Well that was a blur.
I flew to Columbus on Thursday. I left very early in the morning after too little sleep and didn't arrive at my hotel until nearly 8. I was starving. I looked around the convention center hotel lobby for some familiar faces and saw none so I headed to Marcella's by myself. I thought I'd waltz in for dinner or get a seat at the bar. There was a 30 minute wait for a table and no free seats near the bar. I hovered feeling exhausted and so hungry. The general manager passed me several times and finally stopped and asked if she could get me anything.
"I'm just looking for a seat."
"Can I bring you a chair?"
I was so grateful.
"Can I bring you something to drink?"
"Yes," I replied, nearly tearing up, I was so exhausted and hungry and grateful.
When my table was ready and the hostess showed me to my seat I felt a tug on my leg. I looked down and saw the yarn for Georgie trailing through the entire restaurant and back to the bar. I followed it back, rewinding it until I got to an amused though confused young woman standing in the bar holding the remainder of the skein in her hand.
"Bet that's the first time that ever happened here," she said.
"There's a yarn convention in town. It's going to happen a lot."
I had an all-day class with Cat Bordhi on writing patterns. It was about formatting and editing not the creation of a design. I got some very good information from it.
Then there was Sample It. This is an event where vendors, if they choose, can offer one item at wholesale prices--sometimes slightly below wholesale--to buyers. This, in theory, allows buyers to try out a product before committing to a whole order. But really people just use it to buy themselves a bunch of stuff. It's always super-hot and jam-packed. I got some items for my shop--not for me!--and then fled to the much cooler, calmer lobby. There was a teacher's gallery where experts who offer classes can connect with shop-owners. Mary Beth Temple was there. She is a crochet designer and teacher. Her brand is called Hooked for Life. There was a slight typo in her signage.
Next was the fashion show which was much, much better than the January show. It went more smoothly and faster and the designs were better on the whole.
Then it was off to the Tip Top for a much needed late dinner. I ordered a Diet Coke and was handed a vat of soda. Seriously, look at it compared to my cell phone.
Or Laura Chau's head.
Saturday the market opened. I shopped and walked and shopped and walked and shopped. I'd say I'm most excited about Spud & Chloe. Blue Sky Alpacas are a class act and they do a beautiful job on the yarn, the patterns, the whole packaging. Plus they always have the cutest, most inviting booth at the show.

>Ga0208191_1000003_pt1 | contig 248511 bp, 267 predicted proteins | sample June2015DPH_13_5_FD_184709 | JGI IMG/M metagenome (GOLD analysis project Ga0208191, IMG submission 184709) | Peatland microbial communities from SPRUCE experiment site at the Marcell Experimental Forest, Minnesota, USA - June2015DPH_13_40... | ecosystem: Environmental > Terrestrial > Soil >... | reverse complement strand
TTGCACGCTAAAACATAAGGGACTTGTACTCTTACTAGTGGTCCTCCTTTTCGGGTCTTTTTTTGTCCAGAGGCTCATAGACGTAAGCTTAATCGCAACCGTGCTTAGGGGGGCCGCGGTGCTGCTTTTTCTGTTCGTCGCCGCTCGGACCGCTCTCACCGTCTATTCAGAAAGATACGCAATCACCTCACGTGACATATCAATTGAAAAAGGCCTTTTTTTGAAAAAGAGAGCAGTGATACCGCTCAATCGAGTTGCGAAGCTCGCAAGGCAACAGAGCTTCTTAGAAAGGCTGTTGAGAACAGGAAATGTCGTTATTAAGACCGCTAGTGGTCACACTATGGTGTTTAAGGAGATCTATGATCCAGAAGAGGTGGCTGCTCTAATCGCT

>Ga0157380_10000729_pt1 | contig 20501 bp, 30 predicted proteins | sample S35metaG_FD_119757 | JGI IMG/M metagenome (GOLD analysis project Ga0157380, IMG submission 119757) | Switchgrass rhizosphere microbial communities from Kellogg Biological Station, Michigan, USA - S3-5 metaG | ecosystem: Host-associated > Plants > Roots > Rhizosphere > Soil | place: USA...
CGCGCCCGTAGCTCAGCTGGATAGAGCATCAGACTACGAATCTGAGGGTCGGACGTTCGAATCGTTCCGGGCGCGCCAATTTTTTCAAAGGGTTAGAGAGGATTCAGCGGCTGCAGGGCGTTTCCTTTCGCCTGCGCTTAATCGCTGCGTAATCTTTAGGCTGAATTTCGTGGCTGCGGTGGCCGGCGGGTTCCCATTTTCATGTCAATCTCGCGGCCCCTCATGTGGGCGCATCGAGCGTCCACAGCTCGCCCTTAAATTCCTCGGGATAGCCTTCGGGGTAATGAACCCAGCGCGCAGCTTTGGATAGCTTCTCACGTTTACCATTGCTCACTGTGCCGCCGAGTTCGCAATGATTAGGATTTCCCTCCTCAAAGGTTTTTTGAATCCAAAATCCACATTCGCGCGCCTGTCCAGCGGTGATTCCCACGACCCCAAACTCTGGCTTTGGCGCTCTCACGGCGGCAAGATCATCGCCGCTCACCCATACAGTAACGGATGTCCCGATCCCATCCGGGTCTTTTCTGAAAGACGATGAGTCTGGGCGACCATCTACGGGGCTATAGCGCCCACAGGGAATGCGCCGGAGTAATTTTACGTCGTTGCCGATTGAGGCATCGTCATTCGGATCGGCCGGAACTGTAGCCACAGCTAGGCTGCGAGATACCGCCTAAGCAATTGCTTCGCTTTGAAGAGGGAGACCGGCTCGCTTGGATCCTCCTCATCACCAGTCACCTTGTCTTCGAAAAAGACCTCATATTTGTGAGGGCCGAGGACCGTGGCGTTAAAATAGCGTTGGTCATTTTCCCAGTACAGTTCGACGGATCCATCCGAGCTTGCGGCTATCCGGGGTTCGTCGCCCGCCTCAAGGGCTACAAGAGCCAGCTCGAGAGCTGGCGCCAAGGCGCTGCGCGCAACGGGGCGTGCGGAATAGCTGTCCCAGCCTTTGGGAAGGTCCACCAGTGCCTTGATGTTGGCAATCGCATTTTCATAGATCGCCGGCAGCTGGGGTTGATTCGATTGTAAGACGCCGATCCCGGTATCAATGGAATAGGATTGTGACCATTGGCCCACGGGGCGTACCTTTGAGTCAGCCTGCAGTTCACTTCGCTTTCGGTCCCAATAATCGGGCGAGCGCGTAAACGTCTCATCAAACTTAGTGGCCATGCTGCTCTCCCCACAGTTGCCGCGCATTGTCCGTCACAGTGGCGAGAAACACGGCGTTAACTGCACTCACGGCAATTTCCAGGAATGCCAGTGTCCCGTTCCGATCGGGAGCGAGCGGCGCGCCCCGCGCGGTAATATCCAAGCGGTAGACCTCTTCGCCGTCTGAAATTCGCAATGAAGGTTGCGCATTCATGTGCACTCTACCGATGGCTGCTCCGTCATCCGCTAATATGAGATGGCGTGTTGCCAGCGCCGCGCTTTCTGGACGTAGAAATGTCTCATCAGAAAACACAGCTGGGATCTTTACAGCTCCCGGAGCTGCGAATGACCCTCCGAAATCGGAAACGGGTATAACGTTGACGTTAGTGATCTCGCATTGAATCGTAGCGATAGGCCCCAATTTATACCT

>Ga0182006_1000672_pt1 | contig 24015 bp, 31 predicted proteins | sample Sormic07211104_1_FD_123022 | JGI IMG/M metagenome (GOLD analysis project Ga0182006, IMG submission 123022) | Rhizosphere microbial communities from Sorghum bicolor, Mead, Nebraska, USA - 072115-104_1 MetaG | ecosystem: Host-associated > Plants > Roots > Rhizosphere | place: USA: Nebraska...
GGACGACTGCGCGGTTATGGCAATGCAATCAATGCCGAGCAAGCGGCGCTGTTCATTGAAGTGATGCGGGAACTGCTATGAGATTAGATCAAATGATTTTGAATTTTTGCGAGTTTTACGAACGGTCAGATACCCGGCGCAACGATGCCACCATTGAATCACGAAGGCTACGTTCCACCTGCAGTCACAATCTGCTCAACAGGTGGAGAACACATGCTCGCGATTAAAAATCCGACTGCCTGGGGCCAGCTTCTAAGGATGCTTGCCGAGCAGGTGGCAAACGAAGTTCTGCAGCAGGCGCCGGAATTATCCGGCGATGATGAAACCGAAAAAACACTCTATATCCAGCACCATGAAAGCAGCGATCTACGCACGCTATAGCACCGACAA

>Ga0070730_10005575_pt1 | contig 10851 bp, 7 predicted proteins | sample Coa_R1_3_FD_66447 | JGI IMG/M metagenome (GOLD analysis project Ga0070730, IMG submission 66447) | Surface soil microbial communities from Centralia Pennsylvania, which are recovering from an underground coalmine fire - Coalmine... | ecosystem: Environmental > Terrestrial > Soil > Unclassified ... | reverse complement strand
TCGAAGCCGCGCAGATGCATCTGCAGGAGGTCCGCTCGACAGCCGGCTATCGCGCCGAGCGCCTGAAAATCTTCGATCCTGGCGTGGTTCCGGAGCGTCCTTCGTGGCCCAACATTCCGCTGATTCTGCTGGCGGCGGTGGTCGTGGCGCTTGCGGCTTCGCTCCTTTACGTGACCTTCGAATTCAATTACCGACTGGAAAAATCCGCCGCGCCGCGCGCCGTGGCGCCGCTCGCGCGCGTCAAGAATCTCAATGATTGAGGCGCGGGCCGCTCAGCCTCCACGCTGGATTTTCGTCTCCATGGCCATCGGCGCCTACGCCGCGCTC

There are social events and lots of food in the various booths. Interweave hosted a Twitter meet-up (tweet up) called Let Them Tweet Cake. They served massive cupcakes and coffee. So that was lunch (nutrition and sleep both suffer terribly at TNNA).
More shopping and walking and shopping. Then out to dinner with several designers from Stitch Co-op plus several other crochet designers. We met up with...well, everyone in the universe...back at the Hyatt lobby. There is a huge circle of chairs, and couches. We rearrange all the furniture. We sit and knit or spin. You just grab a free chair and when you see a free seat next to someone you want to talk to you just go over and plunk yourself down. That is how I met Melissa La Barre and Cecily Glowik MacDonald. These two extremely talented ladies, who are also a hell of a lot of fun, are collaborating on a book from Interweave. I am really looking forward to seeing it.
Sunday was more market. At this point I was operating on almost no sleep. More shopping and walking but also more staring off into space. So tired. A huge group of us had converged on the Stitch Coop booth where Cat Bordhi and Ysolda Teague were on the floor playing with a trash can full of water and dry ice. It was in part a recreation of last year's dry ice session. I'm sure the internet will soon be flooded with photos of it. After trying for a while to find a restaurant that could accommodate 20+ people with no notice, we gave up and split into small groups. I had a really great dinner with Laura, Ysolda, Miriam Felton and Mandy Moore. We then made the required trip to Jeni's for awesome ice cream. Everyone wanted t-shirts but they were pretty much sold out. The guy behind the counter was apologetic.
"Yeah," he explained. "There's this knitting conference in town and they just went nuts."
Back at the hotel, during all the hanging out, knitting and laughing, Cirilia Rose and Ysolda began to act out all the cliches of knitwear photo shoots. It looked something like this.
And that is what TNNA is like.